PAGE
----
DISCUSSION: As of earlier today, there were strong thunderstorms which fired up across portions of northern Spain and southern France. As these thunderstorms continued to intensity and spread out in coverage, there was quite an impressive show on display for everyone in the vicinity. This neat convective display was defined by these storms' anvils spreading out in a classic circular radius as shown in the image above. This spreading out of the cloud debris associated with the primary convective updraft is due to the mid/upper-level winds blowing the anvil-based clouds away from the center of the storm. You can also see what are referred to as mammatus clouds under the developing anvil (i.e., towards the center of the aforementioned image which is attached above). Mammatus clouds form via the following process described by atmospheric scientists with the National Oceanic and Atmospheric Administration.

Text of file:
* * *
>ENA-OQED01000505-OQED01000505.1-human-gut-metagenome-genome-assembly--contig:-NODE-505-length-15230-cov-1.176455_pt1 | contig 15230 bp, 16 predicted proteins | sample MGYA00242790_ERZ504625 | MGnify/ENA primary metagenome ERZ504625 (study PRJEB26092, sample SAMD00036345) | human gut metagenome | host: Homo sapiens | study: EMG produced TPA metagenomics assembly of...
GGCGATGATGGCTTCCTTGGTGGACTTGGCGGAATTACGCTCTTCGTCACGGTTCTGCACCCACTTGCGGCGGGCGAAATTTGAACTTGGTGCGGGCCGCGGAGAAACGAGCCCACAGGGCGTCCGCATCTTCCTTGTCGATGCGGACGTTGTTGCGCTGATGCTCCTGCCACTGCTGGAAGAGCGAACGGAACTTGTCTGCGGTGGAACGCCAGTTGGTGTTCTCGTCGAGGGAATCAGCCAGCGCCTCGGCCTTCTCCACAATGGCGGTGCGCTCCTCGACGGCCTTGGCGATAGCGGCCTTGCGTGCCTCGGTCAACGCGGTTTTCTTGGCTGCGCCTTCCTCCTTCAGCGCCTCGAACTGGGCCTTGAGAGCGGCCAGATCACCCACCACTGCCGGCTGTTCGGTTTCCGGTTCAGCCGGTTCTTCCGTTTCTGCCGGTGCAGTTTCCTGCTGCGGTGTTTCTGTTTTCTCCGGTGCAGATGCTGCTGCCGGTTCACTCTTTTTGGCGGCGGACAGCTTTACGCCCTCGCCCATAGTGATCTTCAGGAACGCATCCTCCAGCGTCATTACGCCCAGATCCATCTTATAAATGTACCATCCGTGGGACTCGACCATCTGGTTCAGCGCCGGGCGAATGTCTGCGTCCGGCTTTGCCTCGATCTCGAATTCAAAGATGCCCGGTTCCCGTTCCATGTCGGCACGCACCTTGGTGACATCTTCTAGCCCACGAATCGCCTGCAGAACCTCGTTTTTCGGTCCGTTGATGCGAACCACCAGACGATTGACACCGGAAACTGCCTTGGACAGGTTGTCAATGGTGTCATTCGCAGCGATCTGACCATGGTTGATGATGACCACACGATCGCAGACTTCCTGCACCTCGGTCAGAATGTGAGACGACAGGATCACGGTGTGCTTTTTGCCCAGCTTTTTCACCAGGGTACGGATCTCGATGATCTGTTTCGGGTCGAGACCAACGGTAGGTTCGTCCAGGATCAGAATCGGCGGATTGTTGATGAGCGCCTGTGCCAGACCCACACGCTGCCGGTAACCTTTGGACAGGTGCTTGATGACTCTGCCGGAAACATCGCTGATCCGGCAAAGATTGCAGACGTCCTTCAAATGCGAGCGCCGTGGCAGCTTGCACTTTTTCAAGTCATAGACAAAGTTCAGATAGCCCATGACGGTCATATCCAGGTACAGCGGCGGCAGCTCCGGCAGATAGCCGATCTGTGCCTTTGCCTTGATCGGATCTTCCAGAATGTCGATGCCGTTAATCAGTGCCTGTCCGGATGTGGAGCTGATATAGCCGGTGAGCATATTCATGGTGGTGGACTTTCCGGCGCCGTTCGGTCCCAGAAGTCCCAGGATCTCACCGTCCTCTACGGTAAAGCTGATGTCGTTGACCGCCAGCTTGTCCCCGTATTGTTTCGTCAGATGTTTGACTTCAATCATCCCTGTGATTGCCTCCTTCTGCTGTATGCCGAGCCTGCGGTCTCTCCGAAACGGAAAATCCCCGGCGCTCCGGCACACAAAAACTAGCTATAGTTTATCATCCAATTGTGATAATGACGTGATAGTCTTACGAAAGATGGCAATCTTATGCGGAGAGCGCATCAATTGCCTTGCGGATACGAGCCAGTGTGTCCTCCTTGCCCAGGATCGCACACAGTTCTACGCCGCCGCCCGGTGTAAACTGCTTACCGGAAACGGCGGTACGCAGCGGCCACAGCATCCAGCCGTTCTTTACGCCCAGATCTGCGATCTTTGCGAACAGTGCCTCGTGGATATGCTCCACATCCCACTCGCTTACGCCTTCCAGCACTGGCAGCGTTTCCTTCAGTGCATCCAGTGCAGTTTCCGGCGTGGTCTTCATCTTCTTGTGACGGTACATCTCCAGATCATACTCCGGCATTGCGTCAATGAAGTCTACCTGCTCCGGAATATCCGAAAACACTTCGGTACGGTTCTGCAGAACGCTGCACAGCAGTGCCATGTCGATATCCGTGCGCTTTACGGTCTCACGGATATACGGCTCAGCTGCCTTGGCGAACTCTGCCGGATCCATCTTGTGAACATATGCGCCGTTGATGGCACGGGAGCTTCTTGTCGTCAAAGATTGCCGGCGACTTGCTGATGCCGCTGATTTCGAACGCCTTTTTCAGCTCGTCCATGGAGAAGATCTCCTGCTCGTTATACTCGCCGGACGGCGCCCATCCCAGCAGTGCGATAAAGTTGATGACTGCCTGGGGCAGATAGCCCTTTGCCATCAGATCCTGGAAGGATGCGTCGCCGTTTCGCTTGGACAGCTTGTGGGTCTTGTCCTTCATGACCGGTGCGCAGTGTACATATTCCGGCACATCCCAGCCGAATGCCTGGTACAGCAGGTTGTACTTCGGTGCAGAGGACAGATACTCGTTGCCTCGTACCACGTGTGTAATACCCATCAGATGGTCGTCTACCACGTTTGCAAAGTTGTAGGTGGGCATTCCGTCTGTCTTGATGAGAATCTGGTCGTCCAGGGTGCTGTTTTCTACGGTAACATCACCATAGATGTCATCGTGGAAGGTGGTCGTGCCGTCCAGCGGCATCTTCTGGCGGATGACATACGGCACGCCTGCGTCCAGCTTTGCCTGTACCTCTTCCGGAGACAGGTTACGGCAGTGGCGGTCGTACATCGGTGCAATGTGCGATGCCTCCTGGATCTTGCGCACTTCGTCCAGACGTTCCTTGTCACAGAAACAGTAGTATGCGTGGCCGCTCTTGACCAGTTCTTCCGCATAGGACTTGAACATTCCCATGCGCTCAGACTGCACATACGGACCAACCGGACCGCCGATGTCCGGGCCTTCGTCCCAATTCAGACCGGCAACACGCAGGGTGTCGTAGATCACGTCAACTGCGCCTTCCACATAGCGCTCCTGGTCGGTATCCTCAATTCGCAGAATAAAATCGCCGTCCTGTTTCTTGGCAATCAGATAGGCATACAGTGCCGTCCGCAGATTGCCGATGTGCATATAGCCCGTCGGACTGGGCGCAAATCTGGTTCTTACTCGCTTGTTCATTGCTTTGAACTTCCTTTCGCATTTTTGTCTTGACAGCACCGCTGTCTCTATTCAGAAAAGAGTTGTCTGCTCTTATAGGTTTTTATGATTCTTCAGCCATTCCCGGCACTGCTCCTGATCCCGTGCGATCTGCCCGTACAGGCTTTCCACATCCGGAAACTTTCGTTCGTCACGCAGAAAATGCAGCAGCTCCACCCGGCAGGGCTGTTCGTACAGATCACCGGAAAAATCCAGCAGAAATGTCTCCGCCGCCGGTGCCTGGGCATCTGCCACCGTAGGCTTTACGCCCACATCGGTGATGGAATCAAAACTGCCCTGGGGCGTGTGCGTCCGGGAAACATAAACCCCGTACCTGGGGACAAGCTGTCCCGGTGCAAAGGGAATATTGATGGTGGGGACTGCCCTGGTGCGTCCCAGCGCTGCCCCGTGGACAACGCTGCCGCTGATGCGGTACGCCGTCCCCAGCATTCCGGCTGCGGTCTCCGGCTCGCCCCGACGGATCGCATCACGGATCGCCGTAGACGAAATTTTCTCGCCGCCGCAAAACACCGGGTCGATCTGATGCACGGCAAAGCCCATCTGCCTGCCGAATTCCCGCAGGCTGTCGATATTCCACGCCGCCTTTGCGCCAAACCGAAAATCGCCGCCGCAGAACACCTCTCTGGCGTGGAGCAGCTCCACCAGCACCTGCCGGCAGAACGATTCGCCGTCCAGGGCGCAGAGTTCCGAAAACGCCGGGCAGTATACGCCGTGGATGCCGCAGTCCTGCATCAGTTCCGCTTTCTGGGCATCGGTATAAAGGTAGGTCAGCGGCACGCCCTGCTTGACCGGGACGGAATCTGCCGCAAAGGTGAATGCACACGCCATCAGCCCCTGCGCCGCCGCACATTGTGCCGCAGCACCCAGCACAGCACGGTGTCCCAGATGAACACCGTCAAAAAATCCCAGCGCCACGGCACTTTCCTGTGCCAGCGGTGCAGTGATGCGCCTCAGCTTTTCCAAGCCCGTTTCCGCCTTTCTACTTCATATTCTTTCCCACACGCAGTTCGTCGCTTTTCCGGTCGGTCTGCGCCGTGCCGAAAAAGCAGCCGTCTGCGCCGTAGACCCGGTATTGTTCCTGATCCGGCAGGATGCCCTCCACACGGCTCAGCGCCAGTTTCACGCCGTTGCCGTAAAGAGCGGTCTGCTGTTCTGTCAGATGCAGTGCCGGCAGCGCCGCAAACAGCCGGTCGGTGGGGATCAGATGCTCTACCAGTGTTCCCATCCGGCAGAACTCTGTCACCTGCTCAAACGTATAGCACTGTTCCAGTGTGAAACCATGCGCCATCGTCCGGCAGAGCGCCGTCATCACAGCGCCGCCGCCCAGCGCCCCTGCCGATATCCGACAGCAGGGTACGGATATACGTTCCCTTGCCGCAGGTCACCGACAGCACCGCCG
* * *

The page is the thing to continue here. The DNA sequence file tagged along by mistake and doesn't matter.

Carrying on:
"For a mammatus to form, the sinking air must be cooler than the air around it and have high liquid water or ice content. They derive their name from their appearance, like the bag-like sacs that hang beneath the cloud resemble cow's udders.
Mammatus are long-lived if the sinking air contains large drops and snow crystals since larger particles require greater amounts of energy for evaporation to occur. Over time, the cloud droplets do eventually evaporate and the mammatus dissolve."
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©2017 Meteorologist Jordan Rabinowitz